Fewer Than 10% of ADHD Adults Diagnosed and Treated

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 Dr. Annick Vincent, psychiatrist and ADHD (Attention Deficit Disorder) expert in adults, presented on the portrait of ADHD from childhood to adult life during the LDAQ’s conference. I attended her 2 conferences on April 4th, one was for health professional and the other to the public.

An interesting statistic she mentioned was that 3 to 4% of adults have ADHD (some experts think the figure is closer to 10%). What was the most surprising what the fewer than 10% of adults with ADHD are diagnosed and treated! Imagine! 90% of ADHD adults are not diagnosted nor treated.

ADHD adults suffer many problems at work, in their interpersonal relationships, in their home lives, and their finances. They’re more likely to suffer from depression, anxiety, cigarette and drug addictions, car accidents, bankrupcies, etc. Without knowing why they have so many problems, they tend to think that it’s their fault and that despite strong efforts, donc seem to be able to overcome them. Treatment with medications help 70% of ADHD adults; however, these adults alos need to learn about ADHD and create, often with the help of an ADHD Coach, strategies that will allow them to improve their life. At times, psychotherapy is necessary. Dr. Vincent also mentioned that it is one of the easiest disorders to treat.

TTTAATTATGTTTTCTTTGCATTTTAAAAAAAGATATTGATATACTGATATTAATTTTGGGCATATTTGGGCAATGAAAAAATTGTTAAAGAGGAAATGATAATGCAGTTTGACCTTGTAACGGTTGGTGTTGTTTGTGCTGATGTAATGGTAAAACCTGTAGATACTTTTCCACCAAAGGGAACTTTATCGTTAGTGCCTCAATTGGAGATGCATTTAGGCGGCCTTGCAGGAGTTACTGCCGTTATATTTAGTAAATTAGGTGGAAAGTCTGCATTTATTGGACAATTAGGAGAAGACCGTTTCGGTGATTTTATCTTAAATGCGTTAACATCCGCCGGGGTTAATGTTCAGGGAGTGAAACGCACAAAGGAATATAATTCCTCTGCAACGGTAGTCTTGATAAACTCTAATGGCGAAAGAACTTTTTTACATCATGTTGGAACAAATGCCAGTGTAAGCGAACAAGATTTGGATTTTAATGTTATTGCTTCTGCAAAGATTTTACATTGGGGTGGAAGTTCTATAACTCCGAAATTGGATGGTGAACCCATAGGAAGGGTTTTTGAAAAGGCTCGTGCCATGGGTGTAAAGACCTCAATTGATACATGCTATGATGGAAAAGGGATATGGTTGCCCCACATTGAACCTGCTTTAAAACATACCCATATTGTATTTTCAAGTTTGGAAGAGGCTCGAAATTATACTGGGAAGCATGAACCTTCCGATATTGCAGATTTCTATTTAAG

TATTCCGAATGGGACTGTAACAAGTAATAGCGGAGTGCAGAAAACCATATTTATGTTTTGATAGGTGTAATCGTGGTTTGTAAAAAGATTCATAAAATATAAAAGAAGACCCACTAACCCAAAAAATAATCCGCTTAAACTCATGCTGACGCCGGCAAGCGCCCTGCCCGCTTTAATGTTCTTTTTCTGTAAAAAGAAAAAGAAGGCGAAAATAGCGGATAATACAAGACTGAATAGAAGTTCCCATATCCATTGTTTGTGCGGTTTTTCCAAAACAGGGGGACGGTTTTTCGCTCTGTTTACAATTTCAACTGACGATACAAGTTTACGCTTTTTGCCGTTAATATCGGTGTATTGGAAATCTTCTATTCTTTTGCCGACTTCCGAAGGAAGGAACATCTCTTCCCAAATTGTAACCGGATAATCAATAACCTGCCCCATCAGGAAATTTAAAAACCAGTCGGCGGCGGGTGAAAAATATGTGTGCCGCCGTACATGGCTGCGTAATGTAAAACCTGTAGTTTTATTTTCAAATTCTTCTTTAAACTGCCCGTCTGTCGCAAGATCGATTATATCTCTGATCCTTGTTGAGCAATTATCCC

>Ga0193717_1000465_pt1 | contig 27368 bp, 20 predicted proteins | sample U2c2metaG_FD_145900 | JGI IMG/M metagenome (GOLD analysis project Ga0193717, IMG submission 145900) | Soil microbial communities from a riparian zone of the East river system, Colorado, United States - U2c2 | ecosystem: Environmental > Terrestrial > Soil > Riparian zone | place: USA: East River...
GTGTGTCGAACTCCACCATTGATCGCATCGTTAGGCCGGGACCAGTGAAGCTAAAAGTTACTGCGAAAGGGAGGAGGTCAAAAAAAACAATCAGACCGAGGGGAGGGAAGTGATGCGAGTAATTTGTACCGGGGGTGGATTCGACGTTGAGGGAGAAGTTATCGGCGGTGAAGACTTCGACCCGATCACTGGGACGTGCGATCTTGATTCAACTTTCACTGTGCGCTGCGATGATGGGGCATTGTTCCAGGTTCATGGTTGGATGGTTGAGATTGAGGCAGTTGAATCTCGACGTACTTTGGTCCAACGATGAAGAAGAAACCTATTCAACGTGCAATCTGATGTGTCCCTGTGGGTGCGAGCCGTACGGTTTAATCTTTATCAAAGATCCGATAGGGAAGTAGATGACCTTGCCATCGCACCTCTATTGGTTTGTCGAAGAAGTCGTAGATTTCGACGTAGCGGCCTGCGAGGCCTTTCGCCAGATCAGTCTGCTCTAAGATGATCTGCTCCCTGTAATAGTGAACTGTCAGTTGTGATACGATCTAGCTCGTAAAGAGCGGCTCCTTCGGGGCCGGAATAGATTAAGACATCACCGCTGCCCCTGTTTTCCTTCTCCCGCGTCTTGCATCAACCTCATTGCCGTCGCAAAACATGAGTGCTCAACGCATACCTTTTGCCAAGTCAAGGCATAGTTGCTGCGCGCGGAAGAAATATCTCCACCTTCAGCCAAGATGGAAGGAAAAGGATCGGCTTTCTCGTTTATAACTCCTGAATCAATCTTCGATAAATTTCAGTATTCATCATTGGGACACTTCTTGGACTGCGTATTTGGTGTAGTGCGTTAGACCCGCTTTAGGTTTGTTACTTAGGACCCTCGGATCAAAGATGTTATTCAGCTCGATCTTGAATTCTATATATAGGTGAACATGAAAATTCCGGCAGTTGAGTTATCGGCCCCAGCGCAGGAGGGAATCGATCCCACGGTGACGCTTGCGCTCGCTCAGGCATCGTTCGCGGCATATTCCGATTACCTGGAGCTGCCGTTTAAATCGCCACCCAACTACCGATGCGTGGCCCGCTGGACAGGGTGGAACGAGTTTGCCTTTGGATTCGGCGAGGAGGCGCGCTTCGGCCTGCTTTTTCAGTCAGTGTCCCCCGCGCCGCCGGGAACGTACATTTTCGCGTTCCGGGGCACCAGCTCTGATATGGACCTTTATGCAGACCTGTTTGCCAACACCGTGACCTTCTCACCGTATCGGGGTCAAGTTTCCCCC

What do you think? Why are so few adults with ADHD treated? What could be done to improve on this?

1 thought on “Fewer Than 10% of ADHD Adults Diagnosed and Treated”

  1. I think it’s hard for people to accept that medication alone is not enough. Part of that is we are used to being fixed with meds for a lot of things, but the stigma that our society has about mental health interferes with peoples willingness to believe that they need to work on mental health regularly the way physical therapy needs regular work.
    With my own experience it’s been challenging to find the right medication levels, and each time I make an adjustment there is a long period where my productivity falls. It can be very discouraging. I also have people who are very supportive of my efforts but they don’t understand what I’m going through or what I need, and it often makes transitions harder for me. I have wanted to quite and give up every time, especially when my supporters do and say things inadvertently that make it harder by making me feel alone and like a failure.
    So I think that a lot of people that get diagnosed just give up after a while. I won’t, but I want to often. I think I’m just lucky enough to have to little boys that I don’t want to let down.

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